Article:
I think Dawkins hits the nail on the head with this passage and I would seriously recommend this particular volume to anyone out there who hasn’t already read it.
The Yesterday Tree.
The chapter outlines for the next novel are still progressing steadily. I have about ten chapters outlined in, for me, great detail. It is opening out in a slightly different way than I would have expected, but at heart it’s still the kind of novel I want it to be — psychologically intense, dark, Kafkaesque, character driven but with a pacey, thriller-style plot. I will be glad to get the outline out of the way, however. It’s a pretty labourious process at times — write a bit, check a few facts, write a bit more, research police murder procedure, write a bit more… you get the picture — but it will make the whole process of writing the novel far less stressful. I’ll be able to concentrate much more on the language, on creating the feel I want.
It’s all in the preparation — isn’t that what they say?
© 2008 Gary William Murning
I always like to have a strong sense of place when writing a novel. I wouldn’t consider myself the kind of writer who labours over detailed, lyrical description of landscape and surroundings — far from it. My primary concern is always what’s going on in my principle character’s head. Nonetheless, without the capacity to visualise in detail where he/she is I quite often find myself struggling with the other aspects of the novel. Environment is an extremely important part of understanding who my characters are, even if I share only a little of the detail with my readers.
Wherever possible, I like the places I use to be real towns, cities, villages etc — or to at least be based upon them. In the early stages of planning a novel I will quite often consciously look for new places I haven’t used before, places that will reflect my character in the right way and provide the necessary possibilities I will need. The Yesterday Tree (the new name for We Are Watching) was no exception. I knew early on I wanted the North York Moors to feature. In winter it is a stark and awe-inspiring place, the sky seemingly going on forever. I knew virtually from day one that I would set some major scenes out there. There would be a dead man. A suicide. Probably more — much, much more.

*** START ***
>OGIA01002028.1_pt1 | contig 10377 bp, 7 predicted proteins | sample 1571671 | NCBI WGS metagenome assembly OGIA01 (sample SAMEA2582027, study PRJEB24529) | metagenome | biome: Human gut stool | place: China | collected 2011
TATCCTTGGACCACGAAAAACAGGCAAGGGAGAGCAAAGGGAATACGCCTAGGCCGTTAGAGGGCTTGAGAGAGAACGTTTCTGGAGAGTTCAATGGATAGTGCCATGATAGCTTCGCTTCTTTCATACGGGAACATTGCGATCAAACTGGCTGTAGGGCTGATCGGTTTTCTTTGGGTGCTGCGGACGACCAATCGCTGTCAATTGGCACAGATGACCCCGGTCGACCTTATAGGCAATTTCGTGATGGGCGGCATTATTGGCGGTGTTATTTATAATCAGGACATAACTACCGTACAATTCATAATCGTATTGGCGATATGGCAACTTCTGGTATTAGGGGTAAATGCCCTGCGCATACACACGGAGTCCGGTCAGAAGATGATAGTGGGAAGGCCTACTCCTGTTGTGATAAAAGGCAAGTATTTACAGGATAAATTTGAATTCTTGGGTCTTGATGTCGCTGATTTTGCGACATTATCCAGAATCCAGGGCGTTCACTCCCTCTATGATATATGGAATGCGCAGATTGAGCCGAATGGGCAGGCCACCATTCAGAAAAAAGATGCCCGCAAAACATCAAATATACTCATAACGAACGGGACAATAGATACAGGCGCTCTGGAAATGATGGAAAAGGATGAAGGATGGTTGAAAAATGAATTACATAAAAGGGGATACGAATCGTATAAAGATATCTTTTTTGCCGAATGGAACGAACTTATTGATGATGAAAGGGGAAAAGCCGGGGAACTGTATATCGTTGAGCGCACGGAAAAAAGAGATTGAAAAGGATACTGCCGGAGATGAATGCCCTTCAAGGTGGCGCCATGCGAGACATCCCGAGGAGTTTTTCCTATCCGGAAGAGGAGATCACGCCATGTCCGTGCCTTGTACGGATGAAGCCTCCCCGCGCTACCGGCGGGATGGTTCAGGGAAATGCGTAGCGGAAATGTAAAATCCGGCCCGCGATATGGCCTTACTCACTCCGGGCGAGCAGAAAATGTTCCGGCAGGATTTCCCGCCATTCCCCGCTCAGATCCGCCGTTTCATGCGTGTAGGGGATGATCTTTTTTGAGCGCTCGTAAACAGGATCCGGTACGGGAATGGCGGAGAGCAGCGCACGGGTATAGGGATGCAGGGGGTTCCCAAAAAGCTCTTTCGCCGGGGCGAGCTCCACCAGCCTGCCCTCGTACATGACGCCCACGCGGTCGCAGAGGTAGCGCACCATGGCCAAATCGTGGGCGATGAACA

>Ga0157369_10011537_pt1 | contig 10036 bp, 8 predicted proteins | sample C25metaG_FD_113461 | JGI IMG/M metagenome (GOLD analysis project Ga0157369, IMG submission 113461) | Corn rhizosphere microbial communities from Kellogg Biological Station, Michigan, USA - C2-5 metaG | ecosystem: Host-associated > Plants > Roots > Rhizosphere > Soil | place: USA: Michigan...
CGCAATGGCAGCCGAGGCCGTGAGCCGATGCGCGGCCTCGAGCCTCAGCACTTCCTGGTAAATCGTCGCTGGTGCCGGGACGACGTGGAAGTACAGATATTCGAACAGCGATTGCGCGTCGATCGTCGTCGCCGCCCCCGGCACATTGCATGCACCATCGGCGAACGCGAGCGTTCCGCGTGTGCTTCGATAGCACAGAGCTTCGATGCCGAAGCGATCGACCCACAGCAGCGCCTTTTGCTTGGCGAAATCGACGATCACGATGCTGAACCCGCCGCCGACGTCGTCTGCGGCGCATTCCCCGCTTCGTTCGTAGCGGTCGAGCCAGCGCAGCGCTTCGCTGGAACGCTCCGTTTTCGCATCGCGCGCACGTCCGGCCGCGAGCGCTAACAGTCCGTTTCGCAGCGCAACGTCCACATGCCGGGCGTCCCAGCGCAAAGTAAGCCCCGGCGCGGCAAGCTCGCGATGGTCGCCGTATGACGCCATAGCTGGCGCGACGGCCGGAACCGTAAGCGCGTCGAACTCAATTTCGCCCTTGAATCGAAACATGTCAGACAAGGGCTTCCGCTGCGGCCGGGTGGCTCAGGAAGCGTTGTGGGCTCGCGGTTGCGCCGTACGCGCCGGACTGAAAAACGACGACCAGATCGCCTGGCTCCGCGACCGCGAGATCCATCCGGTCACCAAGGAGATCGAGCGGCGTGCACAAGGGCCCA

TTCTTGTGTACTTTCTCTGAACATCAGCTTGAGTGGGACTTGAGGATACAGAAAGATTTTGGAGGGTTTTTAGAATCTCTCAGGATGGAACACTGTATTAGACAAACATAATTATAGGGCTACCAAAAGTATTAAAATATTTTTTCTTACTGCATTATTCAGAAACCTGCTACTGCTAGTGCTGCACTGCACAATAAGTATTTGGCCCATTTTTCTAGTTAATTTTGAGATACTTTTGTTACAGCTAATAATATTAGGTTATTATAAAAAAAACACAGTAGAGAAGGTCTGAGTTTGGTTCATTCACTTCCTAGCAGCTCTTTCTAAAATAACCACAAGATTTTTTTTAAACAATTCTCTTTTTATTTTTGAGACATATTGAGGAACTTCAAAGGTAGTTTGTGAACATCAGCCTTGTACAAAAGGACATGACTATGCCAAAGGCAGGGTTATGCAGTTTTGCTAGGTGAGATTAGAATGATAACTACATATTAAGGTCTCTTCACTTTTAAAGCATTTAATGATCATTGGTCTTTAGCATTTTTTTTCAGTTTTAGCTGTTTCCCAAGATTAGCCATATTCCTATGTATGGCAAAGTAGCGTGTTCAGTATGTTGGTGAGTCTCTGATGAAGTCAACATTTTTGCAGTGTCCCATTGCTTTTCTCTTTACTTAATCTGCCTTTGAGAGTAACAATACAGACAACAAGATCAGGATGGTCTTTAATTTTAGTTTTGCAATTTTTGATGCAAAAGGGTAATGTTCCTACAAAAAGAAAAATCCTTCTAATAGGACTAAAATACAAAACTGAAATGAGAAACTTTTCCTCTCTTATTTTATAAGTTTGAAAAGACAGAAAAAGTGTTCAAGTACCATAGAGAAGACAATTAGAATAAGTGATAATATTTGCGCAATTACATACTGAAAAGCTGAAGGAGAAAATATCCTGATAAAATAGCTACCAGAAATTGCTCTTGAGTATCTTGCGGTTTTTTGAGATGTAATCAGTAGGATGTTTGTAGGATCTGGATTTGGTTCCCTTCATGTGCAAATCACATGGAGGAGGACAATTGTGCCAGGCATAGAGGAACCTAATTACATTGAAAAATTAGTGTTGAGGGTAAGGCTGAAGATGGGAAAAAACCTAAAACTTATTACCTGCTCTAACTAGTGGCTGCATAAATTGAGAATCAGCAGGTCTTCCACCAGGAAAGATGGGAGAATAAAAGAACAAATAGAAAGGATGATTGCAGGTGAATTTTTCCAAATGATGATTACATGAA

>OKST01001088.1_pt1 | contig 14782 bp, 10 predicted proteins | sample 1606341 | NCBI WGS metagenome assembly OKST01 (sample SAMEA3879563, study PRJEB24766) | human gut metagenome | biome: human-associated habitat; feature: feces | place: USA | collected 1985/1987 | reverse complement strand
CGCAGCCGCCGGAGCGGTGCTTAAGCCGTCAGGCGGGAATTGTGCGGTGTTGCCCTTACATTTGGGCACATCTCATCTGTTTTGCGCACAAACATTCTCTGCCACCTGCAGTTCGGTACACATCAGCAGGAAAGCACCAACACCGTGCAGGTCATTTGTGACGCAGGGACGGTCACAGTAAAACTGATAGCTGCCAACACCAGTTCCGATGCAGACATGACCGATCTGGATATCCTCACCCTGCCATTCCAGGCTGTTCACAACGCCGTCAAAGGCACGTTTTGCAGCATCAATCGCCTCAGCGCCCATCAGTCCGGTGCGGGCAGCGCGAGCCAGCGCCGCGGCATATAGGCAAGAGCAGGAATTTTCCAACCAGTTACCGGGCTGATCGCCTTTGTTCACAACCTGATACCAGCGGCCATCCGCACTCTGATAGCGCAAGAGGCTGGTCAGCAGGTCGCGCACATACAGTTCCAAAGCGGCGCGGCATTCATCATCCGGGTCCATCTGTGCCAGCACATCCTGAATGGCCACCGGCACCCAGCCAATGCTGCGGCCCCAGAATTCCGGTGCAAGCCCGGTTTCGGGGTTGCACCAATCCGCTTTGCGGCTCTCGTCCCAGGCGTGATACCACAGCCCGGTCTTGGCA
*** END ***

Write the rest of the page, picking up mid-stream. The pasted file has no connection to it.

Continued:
But where was my protagonist going to live? He wasn’t a city or town man, that much I already knew. So it had to be a village — or at least a market town.
Last Wednesday, I found the perfect place. Thornton-le-Dale.
Nothing bad could ever happen there, right?
We’ll see about that!
As is so often the way whilst outlining a novel, I today discovered that We Are Watching — the outline for which is now progressing very nicely — no longer wants to be We Are Watching. As the various threads started to unravel a phrase within the story began to stand out more.
The Yesterday Tree.
It somehow seems to more accurately represent the way the story is going. Life, the past and its continuance into the present and future — age-old wisdom. I think I like it.